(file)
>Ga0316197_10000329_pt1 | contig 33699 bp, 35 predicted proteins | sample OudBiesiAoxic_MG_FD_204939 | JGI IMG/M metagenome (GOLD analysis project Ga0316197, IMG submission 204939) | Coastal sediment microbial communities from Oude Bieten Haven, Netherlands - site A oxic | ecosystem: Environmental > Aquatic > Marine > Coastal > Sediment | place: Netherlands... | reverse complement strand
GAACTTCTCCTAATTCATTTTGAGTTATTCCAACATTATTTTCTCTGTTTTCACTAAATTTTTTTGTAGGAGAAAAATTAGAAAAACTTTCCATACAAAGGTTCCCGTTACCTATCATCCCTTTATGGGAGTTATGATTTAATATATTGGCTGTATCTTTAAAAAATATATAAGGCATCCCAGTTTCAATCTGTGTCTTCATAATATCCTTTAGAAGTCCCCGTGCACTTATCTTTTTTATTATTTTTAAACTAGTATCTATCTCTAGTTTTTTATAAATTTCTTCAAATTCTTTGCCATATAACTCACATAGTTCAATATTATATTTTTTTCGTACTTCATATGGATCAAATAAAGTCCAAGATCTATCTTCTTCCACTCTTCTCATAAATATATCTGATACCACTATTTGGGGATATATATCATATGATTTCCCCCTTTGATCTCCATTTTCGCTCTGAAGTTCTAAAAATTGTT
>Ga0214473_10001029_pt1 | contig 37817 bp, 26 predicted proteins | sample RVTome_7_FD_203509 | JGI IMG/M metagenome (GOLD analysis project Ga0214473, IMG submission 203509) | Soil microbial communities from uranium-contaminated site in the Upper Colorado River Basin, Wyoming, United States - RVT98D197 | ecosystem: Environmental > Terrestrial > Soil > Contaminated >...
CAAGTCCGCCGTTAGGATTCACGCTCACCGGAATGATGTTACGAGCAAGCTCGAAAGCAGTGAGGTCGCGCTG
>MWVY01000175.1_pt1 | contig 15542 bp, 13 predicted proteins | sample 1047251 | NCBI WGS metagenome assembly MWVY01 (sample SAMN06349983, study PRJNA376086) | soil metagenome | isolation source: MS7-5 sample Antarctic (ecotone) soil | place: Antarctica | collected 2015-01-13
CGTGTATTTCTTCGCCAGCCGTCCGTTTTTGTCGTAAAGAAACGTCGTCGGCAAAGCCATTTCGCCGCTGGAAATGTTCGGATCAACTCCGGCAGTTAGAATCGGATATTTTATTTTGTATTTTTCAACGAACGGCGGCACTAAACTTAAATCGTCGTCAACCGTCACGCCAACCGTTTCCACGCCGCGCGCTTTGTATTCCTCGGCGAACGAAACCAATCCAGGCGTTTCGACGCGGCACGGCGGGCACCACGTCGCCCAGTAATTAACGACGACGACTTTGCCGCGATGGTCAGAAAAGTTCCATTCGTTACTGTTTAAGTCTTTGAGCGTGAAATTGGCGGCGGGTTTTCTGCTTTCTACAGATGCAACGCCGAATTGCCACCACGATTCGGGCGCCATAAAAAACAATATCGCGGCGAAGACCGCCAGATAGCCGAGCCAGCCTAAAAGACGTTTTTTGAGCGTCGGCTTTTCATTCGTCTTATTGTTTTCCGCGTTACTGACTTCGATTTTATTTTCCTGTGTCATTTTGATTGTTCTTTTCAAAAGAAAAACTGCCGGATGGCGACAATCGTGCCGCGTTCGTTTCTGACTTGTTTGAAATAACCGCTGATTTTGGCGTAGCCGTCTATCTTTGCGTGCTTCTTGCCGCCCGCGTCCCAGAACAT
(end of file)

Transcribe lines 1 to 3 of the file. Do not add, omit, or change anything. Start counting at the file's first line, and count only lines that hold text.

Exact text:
>Ga0316197_10000329_pt1 | contig 33699 bp, 35 predicted proteins | sample OudBiesiAoxic_MG_FD_204939 | JGI IMG/M metagenome (GOLD analysis project Ga0316197, IMG submission 204939) | Coastal sediment microbial communities from Oude Bieten Haven, Netherlands - site A oxic | ecosystem: Environmental > Aquatic > Marine > Coastal > Sediment | place: Netherlands... | reverse complement strand
GAACTTCTCCTAATTCATTTTGAGTTATTCCAACATTATTTTCTCTGTTTTCACTAAATTTTTTTGTAGGAGAAAAATTAGAAAAACTTTCCATACAAAGGTTCCCGTTACCTATCATCCCTTTATGGGAGTTATGATTTAATATATTGGCTGTATCTTTAAAAAATATATAAGGCATCCCAGTTTCAATCTGTGTCTTCATAATATCCTTTAGAAGTCCCCGTGCACTTATCTTTTTTATTATTTTTAAACTAGTATCTATCTCTAGTTTTTTATAAATTTCTTCAAATTCTTTGCCATATAACTCACATAGTTCAATATTATATTTTTTTCGTACTTCATATGGATCAAATAAAGTCCAAGATCTATCTTCTTCCACTCTTCTCATAAATATATCTGATACCACTATTTGGGGATATATATCATATGATTTCCCCCTTTGATCTCCATTTTCGCTCTGAAGTTCTAAAAATTGTT
>Ga0214473_10001029_pt1 | contig 37817 bp, 26 predicted proteins | sample RVTome_7_FD_203509 | JGI IMG/M metagenome (GOLD analysis project Ga0214473, IMG submission 203509) | Soil microbial communities from uranium-contaminated site in the Upper Colorado River Basin, Wyoming, United States - RVT98D197 | ecosystem: Environmental > Terrestrial > Soil > Contaminated >...